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Of Inanimate and Vegetable Motions.

I AM ready to believe that, we shall be better able to judge of the relation, which appears to subsist between Instinct and the higher attributes of the human mind, as well as of that subsisting between man and the brute, after we have ascended the scale of natural operations, even from those of inanimate matter, through the several gradations of Being, up to man himself.

We shall find that at every step in this ascent, although many of these operations may not be justly denominated instinctive, yet in as much as they are surely and determinately, though in some cases blindly

effected, they are analogous to those of Instinct, and are only referable to the same ultimate cause.

Hence, this survey may be the means of connecting in the mind more perfectly the chain of argument; as we shall thus have an opportunity of referring Instinct to its proper source-the pervading influence of the Deity in all his works; and also of referring reason to its proper source-the outward or reflected light of nature, alone and unassisted, constituted as the leader of the natural faculties, which, by experience and observation, enables man to use the means, placed abundantly within his reach, for all his outward conveniencies and lawful enjoyments in life.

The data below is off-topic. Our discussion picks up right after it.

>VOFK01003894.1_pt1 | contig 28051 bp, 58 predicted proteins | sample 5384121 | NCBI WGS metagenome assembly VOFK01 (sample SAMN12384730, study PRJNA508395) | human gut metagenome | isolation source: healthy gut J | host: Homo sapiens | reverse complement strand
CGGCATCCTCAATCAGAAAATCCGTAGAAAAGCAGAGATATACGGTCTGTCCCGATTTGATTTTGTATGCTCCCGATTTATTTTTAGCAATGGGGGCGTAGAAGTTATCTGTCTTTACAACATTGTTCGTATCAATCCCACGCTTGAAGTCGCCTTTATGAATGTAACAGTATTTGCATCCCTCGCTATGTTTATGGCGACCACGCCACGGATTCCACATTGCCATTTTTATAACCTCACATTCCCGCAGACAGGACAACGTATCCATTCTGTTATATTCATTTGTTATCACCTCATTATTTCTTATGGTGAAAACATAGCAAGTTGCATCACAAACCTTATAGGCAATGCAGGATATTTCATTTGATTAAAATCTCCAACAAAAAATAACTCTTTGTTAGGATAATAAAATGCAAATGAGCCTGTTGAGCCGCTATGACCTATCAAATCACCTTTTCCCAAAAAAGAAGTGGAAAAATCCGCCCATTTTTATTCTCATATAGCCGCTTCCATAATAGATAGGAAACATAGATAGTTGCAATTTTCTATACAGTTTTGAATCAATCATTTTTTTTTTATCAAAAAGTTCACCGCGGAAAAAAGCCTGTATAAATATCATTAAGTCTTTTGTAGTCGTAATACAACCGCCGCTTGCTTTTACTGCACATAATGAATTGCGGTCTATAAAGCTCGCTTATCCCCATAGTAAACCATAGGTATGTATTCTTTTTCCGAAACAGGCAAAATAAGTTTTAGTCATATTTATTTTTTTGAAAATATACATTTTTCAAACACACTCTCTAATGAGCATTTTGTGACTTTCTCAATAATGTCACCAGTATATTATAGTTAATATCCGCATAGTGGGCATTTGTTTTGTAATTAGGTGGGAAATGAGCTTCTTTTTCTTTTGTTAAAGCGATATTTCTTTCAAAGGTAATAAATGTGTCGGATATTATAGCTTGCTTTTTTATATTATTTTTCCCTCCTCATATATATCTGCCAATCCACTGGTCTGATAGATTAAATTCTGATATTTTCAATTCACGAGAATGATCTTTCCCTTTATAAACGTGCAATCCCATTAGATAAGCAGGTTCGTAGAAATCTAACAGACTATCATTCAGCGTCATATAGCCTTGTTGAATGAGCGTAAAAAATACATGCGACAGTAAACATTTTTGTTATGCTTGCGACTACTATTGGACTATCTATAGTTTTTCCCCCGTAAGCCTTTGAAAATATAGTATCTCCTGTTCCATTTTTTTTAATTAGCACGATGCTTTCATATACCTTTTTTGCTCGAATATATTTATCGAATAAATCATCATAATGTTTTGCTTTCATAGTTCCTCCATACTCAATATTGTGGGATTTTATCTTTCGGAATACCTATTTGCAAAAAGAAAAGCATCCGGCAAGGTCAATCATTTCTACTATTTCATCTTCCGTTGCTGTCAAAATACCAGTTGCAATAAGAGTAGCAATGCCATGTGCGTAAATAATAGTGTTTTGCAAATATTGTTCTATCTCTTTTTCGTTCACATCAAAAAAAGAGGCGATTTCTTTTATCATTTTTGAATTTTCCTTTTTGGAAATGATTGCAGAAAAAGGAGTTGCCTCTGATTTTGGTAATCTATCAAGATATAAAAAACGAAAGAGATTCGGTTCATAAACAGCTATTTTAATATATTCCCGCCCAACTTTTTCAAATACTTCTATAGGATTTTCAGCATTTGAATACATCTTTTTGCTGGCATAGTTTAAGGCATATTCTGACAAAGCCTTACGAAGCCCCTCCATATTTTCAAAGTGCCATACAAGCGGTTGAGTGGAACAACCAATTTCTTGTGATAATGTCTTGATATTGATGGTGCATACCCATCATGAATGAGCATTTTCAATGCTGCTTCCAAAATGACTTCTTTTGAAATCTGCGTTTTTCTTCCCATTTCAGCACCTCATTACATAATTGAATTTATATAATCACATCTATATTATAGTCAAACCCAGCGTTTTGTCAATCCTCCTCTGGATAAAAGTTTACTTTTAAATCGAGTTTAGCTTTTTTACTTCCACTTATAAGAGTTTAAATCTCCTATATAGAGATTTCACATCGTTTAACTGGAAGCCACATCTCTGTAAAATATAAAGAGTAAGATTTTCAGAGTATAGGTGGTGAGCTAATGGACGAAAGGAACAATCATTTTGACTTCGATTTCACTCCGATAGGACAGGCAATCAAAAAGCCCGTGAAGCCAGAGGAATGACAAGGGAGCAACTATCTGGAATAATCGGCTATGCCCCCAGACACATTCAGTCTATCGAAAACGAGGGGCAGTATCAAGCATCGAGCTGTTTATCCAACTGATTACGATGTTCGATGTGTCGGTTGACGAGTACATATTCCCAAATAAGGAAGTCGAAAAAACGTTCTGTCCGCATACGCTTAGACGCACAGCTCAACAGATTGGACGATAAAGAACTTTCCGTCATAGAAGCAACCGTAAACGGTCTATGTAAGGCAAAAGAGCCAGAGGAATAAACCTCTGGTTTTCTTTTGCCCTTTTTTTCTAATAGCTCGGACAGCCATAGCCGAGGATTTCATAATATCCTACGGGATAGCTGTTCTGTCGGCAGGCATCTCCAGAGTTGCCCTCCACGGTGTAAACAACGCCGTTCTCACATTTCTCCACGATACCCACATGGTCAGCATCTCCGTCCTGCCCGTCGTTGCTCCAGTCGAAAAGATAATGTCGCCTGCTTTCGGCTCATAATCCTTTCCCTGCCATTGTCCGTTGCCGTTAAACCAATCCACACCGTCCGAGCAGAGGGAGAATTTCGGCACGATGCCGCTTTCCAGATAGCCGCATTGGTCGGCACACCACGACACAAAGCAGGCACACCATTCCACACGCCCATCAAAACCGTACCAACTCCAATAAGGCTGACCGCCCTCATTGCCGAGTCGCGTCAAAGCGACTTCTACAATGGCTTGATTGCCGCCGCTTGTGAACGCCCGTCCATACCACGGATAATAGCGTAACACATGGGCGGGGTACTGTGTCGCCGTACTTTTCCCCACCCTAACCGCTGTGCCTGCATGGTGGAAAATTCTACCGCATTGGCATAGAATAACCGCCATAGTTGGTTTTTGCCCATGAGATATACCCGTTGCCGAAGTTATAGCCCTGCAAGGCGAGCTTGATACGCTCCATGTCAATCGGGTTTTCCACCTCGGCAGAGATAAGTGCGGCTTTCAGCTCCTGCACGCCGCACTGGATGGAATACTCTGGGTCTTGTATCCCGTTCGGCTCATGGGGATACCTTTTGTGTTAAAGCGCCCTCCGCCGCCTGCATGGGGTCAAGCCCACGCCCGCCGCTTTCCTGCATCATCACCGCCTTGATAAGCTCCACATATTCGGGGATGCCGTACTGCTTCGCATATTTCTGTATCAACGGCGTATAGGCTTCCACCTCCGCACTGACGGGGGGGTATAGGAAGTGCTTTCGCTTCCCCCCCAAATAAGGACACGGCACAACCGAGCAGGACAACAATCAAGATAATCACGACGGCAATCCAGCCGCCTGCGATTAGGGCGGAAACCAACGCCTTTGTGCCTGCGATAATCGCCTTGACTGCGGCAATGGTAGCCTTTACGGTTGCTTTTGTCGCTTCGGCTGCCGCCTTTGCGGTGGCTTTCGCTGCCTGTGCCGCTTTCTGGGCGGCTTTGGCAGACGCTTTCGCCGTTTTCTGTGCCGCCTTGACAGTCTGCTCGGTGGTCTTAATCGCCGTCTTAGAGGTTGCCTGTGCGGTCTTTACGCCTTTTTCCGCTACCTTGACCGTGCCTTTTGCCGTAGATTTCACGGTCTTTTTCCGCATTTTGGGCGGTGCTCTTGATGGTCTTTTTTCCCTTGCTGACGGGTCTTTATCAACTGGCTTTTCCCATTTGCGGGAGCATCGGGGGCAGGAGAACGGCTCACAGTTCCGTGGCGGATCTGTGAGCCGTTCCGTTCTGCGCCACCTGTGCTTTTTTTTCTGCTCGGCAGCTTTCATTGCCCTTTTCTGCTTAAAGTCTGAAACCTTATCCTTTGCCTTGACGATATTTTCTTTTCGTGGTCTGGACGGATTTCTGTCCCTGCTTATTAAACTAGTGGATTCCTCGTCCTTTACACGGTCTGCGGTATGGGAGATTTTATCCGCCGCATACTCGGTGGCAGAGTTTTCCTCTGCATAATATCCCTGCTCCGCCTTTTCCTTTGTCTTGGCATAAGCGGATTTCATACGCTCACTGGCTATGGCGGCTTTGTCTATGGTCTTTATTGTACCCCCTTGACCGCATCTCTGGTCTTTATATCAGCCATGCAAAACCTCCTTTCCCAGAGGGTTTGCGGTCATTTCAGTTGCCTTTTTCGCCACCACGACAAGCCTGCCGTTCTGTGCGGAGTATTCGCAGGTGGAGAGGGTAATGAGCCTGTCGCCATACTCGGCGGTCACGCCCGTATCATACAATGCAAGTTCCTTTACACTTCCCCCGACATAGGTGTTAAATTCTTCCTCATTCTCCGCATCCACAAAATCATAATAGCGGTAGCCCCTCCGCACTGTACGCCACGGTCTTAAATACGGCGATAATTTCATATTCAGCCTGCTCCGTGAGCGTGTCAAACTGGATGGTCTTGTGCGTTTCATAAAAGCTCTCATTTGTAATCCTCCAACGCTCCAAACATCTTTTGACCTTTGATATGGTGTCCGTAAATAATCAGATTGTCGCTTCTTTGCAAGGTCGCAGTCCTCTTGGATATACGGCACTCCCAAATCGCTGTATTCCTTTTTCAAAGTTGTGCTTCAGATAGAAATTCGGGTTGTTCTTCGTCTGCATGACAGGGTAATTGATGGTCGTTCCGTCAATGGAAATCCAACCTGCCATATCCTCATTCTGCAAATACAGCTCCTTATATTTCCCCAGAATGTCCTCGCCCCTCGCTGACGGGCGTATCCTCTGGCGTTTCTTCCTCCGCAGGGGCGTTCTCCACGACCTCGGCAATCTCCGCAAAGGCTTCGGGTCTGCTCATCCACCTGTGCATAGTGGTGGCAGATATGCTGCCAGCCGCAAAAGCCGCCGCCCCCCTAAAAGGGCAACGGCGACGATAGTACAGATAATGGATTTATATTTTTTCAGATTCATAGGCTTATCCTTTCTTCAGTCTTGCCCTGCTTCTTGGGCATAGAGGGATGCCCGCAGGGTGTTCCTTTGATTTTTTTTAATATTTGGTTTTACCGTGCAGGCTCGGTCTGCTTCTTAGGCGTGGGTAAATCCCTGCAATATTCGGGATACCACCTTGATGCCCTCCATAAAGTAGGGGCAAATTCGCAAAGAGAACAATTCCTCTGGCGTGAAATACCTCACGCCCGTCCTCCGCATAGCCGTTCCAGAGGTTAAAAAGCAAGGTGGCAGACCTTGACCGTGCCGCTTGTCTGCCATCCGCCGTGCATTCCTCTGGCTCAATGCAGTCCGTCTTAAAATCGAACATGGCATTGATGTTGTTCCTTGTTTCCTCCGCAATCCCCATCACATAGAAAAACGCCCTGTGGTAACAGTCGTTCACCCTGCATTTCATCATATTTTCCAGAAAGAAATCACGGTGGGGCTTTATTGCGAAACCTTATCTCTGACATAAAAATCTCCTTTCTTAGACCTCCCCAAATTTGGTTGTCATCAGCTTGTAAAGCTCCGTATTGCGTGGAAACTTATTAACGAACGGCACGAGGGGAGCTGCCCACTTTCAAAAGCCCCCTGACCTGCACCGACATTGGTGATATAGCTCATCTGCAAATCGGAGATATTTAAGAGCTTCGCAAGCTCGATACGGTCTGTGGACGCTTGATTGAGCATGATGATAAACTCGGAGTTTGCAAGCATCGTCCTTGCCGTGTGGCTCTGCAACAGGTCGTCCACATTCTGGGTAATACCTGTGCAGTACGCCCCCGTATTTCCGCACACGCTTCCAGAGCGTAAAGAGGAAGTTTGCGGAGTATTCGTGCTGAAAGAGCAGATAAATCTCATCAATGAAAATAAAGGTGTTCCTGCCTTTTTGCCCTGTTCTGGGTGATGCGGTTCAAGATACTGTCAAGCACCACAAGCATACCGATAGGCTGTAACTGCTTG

Of unconscious Motions in Unorganized Matter.

In contemplating the phenomena of the material world, we perceive that all the grand operations of nature are in perfect harmony, and proceed with admirable order. The motion of the earth in its orbit; the vicissitudes of the seasons; the distribution of heat and cold; the growth and decay of vegetables and animals, and their mutual dependencies:-in short, all the phenomena taking place upon our globe that are not under the immediate controul of man, are displayed with consummate wisdom.


We may observe, however, that when man interferes,-so far as he can interfere, by reason of the portion of free agency with which his Maker has endowed him, then, he may either co-operate with, or oppose, the intelligent designs of Providence; and his happiness or misery,-and in degree also the beauty or deformity of the Lord's creation,-are the result of his own free will. For, to a limited extent, we have power over the face of nature, as well as rightful dominion over the beast of the field. We can plant a forest in the plain, or disencumber the plain of the shady forest. We can cultivate the barren field, and drain the noisome marsh, or leave it to exhale pernicious effluvia, hurtful to man and beast; so that the very soil may be either a blessing or a curse to its possessor. For he may raise the poisonous weed, instead of the wholesome nutritious grain; and by his imprudence may suffer the flocks to be cut off from the fold, and, through want of timely care, thousands of his dependent fellowcreatures to languish in misery, who might otherwise rejoice around him.

Now, if we consider the stupendous phenomena of the material world, celestial and terrestrial, we cannot hesitate to believe, that with regard to the heavenly bodies, either in their internal structure or in the element through which they move, a power has been impressed upon these masses of matter by Omnipotence, which directs them, though unconsciously, with unerring certainty in their course.